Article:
Written by Andrew Champagne for Avima.com
Dark circles under or around eyes can be incredibly frustrating. They can make people look significantly older than they are, and the circles can be incredibly stubborn and tough to get rid of.
These can be caused by a number of factors, both internal and external. Fatigue and sleep deprivation can be driving causes of dark circles, as can allergies and constant exposure to bright lights. However, there are several ways one can address this problem and potentially reduce or remove the circles, and not all of them involve expensive cream or plastic surgery procedures.
1) Change your sleep position.
In addition to getting a suitable amount of sleep per night, some dermatologists recommend changes to your sleep position if you sleep face down. In an interview with Elle earlier this year, Dr. Shereene Idriss attributed dark circles to subpar lymphatic circulation, which can result from that position.
Instead of sleeping face down, she says, sleep face up, and make sure you have enough pillows to prop up your head and provide adequate support. This will improve circulation to the affected areas, and over time, the dark circles should subside.
2) Drink more water.
Dark circles can sometimes be signs of dehydration, which is a much bigger issue than many realize. Numerous studies claim that three-quarters of the American population isn’t getting nearly enough water, and one of the side effects of dehydration is dull-looking skin.
If you’re suffering from dark circles, upping your water intake could be an easy way to reduce or eliminate the issues that affect you. In the short term, this could make your eyes look lively, and could also improve your quality of life in other ways as well!
3) Limit your exposure to sunlight.
If your lifestyle involves extensive time outdoors, be aware that constant exposure to sunlight can trigger an increase in production of melanin. Melanin is the pigment that provides color to skin, and too much of it can lead to, or worsen, dark circles under the eyes.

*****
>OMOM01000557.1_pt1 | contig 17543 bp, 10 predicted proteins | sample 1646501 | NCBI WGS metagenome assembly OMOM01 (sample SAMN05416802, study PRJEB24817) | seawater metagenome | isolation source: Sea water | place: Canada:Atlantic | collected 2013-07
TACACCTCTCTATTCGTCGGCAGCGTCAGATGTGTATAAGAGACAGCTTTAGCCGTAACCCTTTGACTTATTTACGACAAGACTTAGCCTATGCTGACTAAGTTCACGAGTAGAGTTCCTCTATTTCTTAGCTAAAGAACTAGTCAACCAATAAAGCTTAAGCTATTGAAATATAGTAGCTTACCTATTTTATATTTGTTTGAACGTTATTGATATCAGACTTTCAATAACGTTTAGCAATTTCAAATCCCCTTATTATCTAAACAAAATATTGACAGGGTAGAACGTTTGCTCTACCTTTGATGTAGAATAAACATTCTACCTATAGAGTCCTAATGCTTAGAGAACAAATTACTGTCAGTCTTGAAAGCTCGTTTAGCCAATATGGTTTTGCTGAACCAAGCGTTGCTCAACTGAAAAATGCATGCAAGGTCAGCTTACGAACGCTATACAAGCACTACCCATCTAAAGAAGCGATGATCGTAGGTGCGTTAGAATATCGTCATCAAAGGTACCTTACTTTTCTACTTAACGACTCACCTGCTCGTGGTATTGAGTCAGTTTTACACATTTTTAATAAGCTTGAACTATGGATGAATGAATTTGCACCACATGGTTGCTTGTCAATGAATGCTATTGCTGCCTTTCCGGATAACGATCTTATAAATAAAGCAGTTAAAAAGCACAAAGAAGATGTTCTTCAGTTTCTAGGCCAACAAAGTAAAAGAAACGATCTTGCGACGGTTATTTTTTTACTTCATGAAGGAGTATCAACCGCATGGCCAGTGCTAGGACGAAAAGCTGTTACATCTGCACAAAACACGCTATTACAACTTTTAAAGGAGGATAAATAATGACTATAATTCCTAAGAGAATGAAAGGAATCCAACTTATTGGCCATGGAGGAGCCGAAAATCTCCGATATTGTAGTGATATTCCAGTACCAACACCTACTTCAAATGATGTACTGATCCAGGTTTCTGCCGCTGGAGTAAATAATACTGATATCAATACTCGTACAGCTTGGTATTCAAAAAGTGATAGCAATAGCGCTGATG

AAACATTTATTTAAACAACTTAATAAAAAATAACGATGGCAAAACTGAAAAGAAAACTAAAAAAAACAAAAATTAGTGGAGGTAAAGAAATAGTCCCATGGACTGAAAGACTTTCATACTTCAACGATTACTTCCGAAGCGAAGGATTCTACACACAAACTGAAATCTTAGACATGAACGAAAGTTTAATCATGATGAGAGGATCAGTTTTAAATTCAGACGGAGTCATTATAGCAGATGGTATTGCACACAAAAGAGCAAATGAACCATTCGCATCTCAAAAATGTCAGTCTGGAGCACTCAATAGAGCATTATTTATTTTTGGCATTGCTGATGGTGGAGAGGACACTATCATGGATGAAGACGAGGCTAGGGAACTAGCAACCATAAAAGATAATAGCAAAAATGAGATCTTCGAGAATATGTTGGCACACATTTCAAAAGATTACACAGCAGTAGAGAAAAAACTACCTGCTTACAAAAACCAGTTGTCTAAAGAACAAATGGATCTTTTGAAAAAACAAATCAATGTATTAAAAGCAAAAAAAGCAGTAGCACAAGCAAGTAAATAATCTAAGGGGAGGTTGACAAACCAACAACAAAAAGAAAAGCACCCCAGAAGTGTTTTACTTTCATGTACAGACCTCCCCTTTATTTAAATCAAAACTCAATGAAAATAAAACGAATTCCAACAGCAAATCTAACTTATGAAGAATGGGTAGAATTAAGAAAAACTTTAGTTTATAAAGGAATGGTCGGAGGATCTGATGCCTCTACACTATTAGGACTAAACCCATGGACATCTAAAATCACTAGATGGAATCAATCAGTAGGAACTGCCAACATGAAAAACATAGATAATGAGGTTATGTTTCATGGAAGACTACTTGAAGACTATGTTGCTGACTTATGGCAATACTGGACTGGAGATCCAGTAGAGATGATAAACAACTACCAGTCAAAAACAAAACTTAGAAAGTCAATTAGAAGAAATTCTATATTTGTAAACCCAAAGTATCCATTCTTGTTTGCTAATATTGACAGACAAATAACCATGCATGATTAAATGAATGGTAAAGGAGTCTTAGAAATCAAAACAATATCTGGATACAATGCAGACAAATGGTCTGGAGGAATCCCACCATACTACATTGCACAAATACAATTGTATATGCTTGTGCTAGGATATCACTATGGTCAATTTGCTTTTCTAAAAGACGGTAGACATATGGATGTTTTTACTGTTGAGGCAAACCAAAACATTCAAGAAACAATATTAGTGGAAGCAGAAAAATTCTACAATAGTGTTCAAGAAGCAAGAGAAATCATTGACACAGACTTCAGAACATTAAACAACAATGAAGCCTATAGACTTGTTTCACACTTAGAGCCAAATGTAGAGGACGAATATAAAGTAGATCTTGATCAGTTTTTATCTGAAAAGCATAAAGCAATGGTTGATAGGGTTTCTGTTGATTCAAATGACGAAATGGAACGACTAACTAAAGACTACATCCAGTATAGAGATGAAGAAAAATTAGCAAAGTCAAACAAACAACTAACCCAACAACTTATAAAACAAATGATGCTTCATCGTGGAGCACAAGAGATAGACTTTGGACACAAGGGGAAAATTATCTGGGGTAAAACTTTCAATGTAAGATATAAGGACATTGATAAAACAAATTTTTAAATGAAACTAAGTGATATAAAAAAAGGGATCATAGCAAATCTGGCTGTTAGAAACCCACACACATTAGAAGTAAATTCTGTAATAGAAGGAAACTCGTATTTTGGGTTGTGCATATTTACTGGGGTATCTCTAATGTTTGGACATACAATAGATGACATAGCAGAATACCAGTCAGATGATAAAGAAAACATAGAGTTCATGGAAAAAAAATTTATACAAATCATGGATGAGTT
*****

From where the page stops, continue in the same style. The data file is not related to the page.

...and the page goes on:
If you suffer from this ailment and must be outside for large periods of time, make sure you protect your eyes as much as possible. Sunglasses that provide significant protection from UV rays are helpful, as are both hats and extra-strength sunscreen.
4) Undergo chemical peel treatments.
If lifestyle changes do not work, there are minimally invasive methods of skin care that can also treat dark circles. One of the most popular courses of action is the chemical peel, which was performed more than 1.3 million times in 2017. It accounted for nearly nine percent of all cosmetic procedures that year, and it was the third most-performed minimally invasive procedure behind Botox and soft tissue fillers.
Chemical peels involve doctors applying solutions (usually a form of acid) to a small patch of skin. While this could result in mild redness that lasts a few days, this allows new skin to take the place of older skin, and the newer skin is often smoother and less wrinkled than the skin it replaces. As a result, this procedure can often provide relief to patients with stubborn dark circles beneath their eyes.
5) Consider surgical procedures on your eyelids.
Blepharoplasty procedures are done for a number of different medical and cosmetic reasons. It’s a fairly common surgery, one that was performed more than 209,000 times in 2017 (making it the fourth most-common cosmetic surgical procedure behind breast augmentation, liposuction, and rhinoplasty).
Surgeries to reduce dark circles usually focus on the lower eyelid. According to WebMD, side effects from blepharoplasty procedures can include minor swelling or bruising, but recovery is usually achieved within one to two weeks.